This is why time has to be a dimension
The Universe is out there, waiting for you to discover it.
A time-lapse photo like this composition reminds us that photographs are normally snapshots of locations at particular moments, with each moment distinct and unique from the last. In the context of relativity, time is not just a coordinate, but a dimension all unto itself.
If you were asked to describe how you can move through the Universe, you'd probably think of all the different directions you were free to move in. You could go left or right, forwards or backwards, and upwards or downwards; that's it. Those three independent directions, described by something as simple as a grid, describe all the possible ways once can move through space.
But those three dimensions are far from all there are. There's a fourth dimension that's just as important, even though it's very different: time. We're always moving forward through time, sure, but it's just as much a dimension as any of the spatial ones. Whether you say we live in a four-dimensional Universe described by the fabric of spacetime, or a 3+1 dimensional Universe, where we have three spatial plus one time dimension, you cannot separate these entities from one another while still being physically correct. Let's try and understand why.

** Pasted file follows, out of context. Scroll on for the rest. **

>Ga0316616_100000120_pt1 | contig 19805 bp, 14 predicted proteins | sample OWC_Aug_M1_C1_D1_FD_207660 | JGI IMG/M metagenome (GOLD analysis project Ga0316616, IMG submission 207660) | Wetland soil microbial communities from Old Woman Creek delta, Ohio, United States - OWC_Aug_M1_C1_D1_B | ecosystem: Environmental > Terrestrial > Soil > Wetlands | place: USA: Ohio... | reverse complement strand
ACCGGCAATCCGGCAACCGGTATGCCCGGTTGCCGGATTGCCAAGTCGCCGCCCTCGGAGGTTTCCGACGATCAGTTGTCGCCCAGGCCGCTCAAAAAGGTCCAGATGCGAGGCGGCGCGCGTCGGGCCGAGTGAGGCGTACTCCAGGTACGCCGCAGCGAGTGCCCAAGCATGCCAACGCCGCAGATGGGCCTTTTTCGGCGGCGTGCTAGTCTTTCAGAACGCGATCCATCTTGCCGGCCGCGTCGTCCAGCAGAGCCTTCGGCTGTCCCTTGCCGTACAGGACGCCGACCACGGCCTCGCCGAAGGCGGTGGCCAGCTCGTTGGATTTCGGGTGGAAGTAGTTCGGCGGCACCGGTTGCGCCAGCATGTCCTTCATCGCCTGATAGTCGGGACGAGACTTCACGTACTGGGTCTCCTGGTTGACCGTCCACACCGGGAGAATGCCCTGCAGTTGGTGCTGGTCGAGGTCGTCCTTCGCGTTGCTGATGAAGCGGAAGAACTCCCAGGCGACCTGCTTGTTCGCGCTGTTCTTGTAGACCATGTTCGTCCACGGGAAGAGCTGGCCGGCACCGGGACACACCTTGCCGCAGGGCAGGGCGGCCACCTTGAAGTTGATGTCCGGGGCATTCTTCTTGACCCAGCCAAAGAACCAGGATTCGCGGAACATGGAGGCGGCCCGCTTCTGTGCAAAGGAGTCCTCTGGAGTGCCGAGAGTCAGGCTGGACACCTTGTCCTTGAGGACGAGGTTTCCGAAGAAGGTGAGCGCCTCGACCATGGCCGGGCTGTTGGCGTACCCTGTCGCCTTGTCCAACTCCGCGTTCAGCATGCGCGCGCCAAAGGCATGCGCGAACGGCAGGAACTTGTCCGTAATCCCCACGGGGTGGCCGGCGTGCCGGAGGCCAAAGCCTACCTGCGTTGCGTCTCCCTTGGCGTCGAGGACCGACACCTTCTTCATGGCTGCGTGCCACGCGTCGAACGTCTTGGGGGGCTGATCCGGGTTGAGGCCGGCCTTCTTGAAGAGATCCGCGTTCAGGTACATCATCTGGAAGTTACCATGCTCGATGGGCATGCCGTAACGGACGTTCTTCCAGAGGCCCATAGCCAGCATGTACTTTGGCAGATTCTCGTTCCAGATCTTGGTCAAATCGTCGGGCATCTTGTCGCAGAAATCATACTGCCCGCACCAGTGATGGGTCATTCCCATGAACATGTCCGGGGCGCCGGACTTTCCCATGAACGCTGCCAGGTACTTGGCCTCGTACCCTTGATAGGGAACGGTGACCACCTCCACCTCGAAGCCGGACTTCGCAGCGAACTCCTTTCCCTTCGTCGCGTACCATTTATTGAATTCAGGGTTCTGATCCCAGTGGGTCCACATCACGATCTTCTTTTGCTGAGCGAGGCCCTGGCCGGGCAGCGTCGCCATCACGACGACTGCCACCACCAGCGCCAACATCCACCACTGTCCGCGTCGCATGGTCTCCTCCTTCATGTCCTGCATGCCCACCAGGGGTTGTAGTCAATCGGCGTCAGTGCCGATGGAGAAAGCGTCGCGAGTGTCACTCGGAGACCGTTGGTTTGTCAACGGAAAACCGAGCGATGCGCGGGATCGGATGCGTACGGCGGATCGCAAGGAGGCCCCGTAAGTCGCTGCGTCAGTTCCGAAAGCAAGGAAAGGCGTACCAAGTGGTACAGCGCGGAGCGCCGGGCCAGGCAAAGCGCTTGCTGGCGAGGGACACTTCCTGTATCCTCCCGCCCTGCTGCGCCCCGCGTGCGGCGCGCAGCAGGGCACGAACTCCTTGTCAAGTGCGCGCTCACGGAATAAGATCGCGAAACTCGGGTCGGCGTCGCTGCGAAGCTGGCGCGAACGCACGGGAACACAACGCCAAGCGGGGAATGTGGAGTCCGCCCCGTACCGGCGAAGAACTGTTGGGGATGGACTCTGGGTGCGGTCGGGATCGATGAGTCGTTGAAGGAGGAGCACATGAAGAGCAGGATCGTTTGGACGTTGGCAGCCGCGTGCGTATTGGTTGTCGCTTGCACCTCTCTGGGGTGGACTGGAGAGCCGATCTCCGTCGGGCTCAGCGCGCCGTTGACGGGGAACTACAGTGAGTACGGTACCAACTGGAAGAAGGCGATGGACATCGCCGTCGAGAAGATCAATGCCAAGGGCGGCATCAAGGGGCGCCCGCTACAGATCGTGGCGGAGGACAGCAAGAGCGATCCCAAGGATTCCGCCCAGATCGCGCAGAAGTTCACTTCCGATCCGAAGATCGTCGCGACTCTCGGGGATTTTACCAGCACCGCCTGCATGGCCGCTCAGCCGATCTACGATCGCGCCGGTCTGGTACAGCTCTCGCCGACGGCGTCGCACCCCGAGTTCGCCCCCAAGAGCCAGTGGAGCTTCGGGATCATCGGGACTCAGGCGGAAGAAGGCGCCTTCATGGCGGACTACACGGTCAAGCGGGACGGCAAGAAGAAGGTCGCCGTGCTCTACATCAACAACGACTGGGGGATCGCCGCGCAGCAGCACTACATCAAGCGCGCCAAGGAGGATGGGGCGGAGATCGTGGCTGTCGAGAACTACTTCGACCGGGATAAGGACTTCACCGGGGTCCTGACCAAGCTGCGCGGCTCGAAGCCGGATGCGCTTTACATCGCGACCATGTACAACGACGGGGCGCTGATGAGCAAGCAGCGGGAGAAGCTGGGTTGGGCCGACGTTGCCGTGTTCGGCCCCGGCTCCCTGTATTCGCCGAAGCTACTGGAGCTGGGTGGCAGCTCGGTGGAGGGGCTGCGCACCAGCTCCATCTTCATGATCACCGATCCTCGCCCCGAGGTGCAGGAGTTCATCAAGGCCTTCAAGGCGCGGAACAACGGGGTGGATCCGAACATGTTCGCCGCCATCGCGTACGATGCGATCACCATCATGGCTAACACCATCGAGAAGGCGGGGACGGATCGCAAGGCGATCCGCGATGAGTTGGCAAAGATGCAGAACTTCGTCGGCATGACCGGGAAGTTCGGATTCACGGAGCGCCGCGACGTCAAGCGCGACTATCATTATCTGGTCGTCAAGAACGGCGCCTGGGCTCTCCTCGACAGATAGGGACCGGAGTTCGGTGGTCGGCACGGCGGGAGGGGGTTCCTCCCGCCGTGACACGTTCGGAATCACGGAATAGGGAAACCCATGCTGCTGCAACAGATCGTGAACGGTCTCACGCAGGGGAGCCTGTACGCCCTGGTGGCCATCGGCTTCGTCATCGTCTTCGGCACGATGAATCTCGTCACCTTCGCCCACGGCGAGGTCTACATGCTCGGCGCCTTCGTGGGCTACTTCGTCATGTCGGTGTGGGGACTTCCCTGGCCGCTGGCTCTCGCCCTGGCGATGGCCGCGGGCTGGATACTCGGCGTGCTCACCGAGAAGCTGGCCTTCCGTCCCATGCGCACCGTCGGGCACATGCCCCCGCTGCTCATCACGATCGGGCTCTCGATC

This detailed, photo-like view of Earth is based largely on observations from the Moderate Resolution Imaging Spectroradiometer (MODIS) on NASA’s Terra satellite. On the surface of a world like the Earth, only two coordinates (e.g., latitude and longitude) are needed to define a location. If subterranean locations or locations above the surface are allowed, a third spatial dimension is required as well. NASA
Human beings, for the most part, live only on the surface of the Earth. When we want to describe where we're located, we typically only have to give two coordinates: a latitude and longitude. We only need these two values, which describe where we're located along the north-south and east-west axes of our planet, because the third dimension is a given: we're on the Earth's surface.